"Absolutely, stepping back, in an odd sort of way, travel also presents that sort of opportunity. You get on a plane for three hours, you're like 'OK, I'm going to think.' Going to put a pair of headphones on. It's any job like this, it's not unique to me or this job but in any job like this, that's one of the big challenges, finding the time to step back and make sure you're being sufficiently strategic, not reacting to what's happening today but OK, let's look down the road five years, eight years. Am I positioning our business appropriately?"
SWARBRICK ON WHETHER HIS LONG-TERM VIEWS AND GOALS HAVE CHANGED SINCE HE STARTED:
"Good question. I think they are but I'm not 100 percent sure about exactly what I thought when I first started. But, I think, in this year, we had an extraordinary performance in APR and GSR and that's the bedrock of what we do here. So, first and foremost, it's trying to stay at that level. You can look at those numbers and analyze those numbers in a number of ways but a strong case can be made that we finished first in both in the country. That's unbelievable.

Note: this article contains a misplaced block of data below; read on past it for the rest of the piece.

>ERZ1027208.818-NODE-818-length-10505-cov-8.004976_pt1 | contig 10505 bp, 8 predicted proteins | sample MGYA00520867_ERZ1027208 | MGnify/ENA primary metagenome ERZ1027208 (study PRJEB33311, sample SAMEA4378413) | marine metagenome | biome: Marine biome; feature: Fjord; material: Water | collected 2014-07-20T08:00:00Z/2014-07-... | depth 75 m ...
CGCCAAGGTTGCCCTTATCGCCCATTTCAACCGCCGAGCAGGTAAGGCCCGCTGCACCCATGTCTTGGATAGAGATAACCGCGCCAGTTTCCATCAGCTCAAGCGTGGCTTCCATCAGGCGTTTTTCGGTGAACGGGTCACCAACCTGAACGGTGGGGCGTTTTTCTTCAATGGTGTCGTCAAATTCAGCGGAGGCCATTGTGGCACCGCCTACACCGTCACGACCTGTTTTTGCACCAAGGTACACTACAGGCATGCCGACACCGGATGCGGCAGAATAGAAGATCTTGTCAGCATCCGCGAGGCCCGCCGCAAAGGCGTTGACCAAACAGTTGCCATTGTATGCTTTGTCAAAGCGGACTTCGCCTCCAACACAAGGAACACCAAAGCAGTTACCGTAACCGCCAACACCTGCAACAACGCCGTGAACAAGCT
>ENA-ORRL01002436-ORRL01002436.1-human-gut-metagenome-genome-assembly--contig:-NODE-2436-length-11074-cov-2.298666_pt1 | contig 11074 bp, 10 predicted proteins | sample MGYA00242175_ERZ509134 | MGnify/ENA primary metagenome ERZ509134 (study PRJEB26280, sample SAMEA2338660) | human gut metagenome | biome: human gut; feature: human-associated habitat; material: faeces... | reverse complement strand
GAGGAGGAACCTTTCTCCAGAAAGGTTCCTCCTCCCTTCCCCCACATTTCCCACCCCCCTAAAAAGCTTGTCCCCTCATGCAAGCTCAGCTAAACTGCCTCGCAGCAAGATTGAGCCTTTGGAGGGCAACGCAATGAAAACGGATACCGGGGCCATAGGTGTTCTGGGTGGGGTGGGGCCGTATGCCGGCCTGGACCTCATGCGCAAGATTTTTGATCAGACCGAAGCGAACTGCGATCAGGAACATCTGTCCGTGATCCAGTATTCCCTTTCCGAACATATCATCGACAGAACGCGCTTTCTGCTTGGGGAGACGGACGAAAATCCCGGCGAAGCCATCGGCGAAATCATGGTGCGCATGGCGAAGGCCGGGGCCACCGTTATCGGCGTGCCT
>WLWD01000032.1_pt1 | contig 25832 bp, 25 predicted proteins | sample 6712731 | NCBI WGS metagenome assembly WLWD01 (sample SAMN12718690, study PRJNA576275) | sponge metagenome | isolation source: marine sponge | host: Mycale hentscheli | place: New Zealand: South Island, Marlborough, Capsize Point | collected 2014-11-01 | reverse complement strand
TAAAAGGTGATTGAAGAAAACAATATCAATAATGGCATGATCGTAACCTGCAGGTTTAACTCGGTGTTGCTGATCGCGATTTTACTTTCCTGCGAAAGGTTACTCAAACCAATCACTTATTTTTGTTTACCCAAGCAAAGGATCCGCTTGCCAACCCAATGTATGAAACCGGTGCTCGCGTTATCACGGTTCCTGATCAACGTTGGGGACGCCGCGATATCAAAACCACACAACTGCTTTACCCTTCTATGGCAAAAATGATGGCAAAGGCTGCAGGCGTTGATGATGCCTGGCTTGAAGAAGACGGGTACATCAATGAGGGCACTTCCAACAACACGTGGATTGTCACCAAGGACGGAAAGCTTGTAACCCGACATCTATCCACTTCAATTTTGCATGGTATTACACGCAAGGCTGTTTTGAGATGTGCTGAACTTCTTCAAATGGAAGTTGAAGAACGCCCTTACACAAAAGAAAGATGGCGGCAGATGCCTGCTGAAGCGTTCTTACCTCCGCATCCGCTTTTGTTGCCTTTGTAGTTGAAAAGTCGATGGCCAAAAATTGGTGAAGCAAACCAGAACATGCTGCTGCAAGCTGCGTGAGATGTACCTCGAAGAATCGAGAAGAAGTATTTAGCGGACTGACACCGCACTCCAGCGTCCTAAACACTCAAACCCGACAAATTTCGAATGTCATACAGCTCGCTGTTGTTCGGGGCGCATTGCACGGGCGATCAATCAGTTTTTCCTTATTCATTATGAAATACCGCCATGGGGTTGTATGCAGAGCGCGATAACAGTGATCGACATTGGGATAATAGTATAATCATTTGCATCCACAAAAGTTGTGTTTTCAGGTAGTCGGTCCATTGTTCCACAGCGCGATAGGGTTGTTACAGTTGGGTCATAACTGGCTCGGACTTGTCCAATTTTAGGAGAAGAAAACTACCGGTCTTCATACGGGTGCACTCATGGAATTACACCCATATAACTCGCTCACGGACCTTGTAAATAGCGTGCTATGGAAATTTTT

"And so, maintaining that standard of excellence is important. If my staff tires of hearing me say winning championships is what we're about, I feel that those are two championships that we won this year but we had eight other teams that were in a position to compete for a national championship, based on their regular season performance. We didn't bring a championship home in those sports but I love the fact that a third of our programs were in a position. They made the NCAA tournament. Soccer team, women's soccer team, made the final game. Hockey team was seeded No. 2 in the country. Fencing team was either going to win or finish second. They were right there. I love that there were so many. We have a group of kids going off to track and field national championships and can become national champions.